For colds, most individuals become contagious about a day before cold symptoms develop and remain contagious for about five to seven days. Some children may pass the flu viruses for longer than seven days (occasionally for two weeks). Colds are considered upper respiratory infections.
Pets help you brush off rejection
One of the benefits of owning a pet? Thinking of your pet as part of the family could help you get over social rejection. A study in the journal Anthrozoös asked volunteers to think about a past experience when they’d felt rejected, then to name a photo of a cat, dog, person, or toy. When asked about their feelings again, those who named an animal or a toy with humanlike qualities felt less negatively than those who’d given names to people. The researchers say people inclined to treat animals or objects like people (like when you talk to your pet) are also more prone to having traits like empathy and unconventional thinking to guard them against that negativity.
Pets make you less lonely
Loneliness has been associated with heart disease, Alzheimer’s disease, and other negative outcomes, but older adults who owned pets were 36 percent less likely to say they were lonely than those who didn’t have a furry friend, according to a study published in Aging & Mental Health. Especially among those who live alone, a pet could offer social interaction when other people aren’t around, the authors report.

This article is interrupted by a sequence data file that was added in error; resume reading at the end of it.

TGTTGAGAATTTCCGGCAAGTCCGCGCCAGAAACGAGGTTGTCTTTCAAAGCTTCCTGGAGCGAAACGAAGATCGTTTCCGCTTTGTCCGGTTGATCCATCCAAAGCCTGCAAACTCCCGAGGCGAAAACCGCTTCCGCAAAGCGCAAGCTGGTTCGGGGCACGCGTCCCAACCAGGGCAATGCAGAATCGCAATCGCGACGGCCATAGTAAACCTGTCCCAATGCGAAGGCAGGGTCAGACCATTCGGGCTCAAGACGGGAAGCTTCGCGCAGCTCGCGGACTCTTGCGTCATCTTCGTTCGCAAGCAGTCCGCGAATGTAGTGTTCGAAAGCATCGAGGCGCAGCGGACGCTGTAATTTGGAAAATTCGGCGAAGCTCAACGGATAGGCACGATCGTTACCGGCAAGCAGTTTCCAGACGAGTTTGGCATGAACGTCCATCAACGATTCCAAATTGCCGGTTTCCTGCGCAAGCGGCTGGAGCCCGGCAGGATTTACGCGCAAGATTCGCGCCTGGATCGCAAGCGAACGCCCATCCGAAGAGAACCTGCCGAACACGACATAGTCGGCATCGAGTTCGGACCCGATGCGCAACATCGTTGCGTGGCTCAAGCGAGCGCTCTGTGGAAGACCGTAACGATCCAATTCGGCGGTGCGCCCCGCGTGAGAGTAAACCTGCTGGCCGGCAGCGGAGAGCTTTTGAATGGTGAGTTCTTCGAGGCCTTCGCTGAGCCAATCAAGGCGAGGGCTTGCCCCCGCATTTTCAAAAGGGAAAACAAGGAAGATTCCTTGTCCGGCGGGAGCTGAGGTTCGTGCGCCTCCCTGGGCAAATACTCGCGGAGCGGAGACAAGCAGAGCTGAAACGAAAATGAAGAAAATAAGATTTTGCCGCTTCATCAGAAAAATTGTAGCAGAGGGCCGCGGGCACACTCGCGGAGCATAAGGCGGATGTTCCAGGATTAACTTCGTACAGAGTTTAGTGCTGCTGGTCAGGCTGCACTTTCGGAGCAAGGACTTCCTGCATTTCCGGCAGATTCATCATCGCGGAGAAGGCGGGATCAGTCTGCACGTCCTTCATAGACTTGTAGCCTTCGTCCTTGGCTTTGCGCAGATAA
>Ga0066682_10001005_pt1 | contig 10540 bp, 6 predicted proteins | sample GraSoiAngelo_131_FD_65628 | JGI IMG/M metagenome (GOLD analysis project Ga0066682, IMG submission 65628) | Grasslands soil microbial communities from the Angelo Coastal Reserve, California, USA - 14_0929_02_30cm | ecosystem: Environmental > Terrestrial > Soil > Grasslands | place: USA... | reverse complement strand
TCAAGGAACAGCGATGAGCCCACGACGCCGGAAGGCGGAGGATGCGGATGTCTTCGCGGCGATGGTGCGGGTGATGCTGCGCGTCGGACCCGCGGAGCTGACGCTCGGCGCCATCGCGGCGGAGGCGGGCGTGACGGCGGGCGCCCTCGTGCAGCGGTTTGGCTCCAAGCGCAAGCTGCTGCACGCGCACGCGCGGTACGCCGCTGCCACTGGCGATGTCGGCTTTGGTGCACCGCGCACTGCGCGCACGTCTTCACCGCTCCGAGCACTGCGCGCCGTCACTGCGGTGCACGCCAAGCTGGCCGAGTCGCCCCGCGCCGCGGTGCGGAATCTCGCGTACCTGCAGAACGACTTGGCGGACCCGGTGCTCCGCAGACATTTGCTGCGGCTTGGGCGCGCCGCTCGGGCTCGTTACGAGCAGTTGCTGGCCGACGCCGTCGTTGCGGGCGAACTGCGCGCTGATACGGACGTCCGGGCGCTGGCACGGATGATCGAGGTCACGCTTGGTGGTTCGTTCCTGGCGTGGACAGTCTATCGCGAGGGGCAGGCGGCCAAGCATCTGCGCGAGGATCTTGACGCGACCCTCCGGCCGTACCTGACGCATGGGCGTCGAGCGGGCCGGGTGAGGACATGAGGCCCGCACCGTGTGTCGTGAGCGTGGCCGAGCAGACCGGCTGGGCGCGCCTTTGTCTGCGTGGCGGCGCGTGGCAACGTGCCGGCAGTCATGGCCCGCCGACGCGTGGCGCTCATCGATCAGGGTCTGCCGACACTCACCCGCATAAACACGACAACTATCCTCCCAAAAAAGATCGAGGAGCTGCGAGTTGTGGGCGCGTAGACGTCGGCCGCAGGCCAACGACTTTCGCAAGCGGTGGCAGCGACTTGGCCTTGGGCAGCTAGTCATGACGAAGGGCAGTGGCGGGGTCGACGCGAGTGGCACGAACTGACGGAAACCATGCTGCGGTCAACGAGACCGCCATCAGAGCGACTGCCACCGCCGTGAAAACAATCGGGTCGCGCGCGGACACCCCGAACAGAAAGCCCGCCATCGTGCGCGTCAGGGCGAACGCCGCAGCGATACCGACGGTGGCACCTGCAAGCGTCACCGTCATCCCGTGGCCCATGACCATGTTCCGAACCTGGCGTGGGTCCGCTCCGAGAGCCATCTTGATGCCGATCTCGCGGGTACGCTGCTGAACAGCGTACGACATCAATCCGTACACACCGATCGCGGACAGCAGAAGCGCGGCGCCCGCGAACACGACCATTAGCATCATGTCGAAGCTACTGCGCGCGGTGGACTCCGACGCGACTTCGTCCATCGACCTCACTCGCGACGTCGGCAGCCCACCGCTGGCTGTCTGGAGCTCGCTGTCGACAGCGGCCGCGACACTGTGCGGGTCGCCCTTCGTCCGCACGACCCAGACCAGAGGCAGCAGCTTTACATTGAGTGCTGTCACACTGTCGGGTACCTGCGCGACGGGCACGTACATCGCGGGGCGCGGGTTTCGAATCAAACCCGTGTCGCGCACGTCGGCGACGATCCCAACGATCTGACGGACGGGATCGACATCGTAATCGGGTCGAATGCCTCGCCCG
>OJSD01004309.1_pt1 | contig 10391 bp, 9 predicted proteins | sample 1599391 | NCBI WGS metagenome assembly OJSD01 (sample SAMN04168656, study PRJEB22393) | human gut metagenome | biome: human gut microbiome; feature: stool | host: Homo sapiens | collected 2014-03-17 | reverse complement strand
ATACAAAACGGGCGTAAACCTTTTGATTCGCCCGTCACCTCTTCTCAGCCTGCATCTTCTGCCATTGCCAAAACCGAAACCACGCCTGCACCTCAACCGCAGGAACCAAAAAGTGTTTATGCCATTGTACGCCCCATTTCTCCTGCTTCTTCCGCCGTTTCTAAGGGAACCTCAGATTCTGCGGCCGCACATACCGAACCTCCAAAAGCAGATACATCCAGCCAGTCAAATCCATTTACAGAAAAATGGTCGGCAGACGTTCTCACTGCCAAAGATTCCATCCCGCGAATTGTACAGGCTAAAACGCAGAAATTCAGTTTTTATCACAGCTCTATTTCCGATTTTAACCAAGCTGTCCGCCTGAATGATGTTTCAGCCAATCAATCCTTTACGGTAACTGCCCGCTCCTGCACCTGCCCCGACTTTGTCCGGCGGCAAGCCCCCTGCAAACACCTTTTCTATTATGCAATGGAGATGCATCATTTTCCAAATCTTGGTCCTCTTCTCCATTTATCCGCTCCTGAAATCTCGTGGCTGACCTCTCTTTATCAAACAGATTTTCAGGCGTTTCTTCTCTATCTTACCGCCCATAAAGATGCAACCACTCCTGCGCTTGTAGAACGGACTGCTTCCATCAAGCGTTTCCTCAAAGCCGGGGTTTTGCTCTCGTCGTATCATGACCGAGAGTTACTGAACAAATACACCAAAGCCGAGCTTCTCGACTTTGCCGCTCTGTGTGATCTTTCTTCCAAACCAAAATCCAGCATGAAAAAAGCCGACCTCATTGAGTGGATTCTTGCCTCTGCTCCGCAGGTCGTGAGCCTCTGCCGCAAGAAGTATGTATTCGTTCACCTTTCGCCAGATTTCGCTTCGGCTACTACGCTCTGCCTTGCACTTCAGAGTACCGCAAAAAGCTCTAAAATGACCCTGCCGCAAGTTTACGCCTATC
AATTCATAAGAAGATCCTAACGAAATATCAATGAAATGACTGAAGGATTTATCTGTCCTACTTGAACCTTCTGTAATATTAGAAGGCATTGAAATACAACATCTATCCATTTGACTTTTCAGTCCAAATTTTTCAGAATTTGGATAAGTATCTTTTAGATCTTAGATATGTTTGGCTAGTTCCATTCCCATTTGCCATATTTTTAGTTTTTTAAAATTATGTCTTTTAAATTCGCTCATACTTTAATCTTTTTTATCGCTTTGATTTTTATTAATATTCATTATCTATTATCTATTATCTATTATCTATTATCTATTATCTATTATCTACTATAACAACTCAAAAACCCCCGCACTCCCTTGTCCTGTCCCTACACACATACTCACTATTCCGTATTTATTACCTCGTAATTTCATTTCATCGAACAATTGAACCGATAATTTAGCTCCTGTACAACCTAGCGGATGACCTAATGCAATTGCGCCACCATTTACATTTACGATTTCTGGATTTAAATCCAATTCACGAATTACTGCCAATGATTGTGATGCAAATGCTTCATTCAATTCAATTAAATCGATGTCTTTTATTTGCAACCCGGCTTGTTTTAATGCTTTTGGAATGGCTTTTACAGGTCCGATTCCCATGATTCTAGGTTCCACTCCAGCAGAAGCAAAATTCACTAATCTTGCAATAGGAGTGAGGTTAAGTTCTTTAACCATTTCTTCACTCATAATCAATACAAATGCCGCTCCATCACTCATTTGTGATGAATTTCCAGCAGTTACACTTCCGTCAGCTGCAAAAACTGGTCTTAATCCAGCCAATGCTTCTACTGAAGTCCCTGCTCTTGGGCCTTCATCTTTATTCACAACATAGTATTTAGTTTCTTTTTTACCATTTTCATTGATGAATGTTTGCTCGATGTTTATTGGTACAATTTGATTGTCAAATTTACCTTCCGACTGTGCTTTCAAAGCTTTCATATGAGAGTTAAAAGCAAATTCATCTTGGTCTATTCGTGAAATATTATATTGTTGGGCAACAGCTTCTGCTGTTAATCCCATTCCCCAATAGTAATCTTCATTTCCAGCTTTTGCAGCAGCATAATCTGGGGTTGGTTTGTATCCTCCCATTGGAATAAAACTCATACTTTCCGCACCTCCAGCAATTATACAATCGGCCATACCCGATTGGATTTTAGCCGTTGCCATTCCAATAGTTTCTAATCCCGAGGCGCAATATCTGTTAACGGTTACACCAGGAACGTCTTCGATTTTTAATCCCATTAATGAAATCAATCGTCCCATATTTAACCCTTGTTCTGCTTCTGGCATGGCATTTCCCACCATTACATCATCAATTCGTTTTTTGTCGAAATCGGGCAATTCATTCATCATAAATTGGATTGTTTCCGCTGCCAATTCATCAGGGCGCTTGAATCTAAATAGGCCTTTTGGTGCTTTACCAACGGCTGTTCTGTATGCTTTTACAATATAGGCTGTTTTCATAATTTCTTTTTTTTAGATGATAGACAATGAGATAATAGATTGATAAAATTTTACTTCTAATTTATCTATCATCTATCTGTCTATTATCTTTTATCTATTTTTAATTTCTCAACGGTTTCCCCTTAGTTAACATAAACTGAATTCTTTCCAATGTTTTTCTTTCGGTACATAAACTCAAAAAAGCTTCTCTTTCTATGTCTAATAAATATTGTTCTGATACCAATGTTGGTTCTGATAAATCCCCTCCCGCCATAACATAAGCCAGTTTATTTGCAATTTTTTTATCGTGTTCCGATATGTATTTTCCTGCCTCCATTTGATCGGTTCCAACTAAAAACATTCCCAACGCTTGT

Pets provide major buffer against stress
A small Swedish study found that female volunteers had lower levels of the stress hormone cortisol 15 to 30 minutes after petting a pooch. Having your own dog could give you even more benefits. Participants who owned dogs had increased levels of the happy hormone oxytocin between one and five minutes later, and their heart rates were lower up to an hour later—but those without canines of their own didn’t get those same benefits.
Pets protect your heart
Owning a cat could lower your risk of dying from heart disease, a study in the Journal of Vascular and Interventional Neurology reports. The researchers found that those who said they’d owned a cat at some point in their lives had a lower risk of dying of a heart attack during the 20-year study than those who’d never owned one. Cats might help relax people during stress, or cat owners might tend to have traits that make them less at-risk, the study authors say.
Pets help keep your brain sharp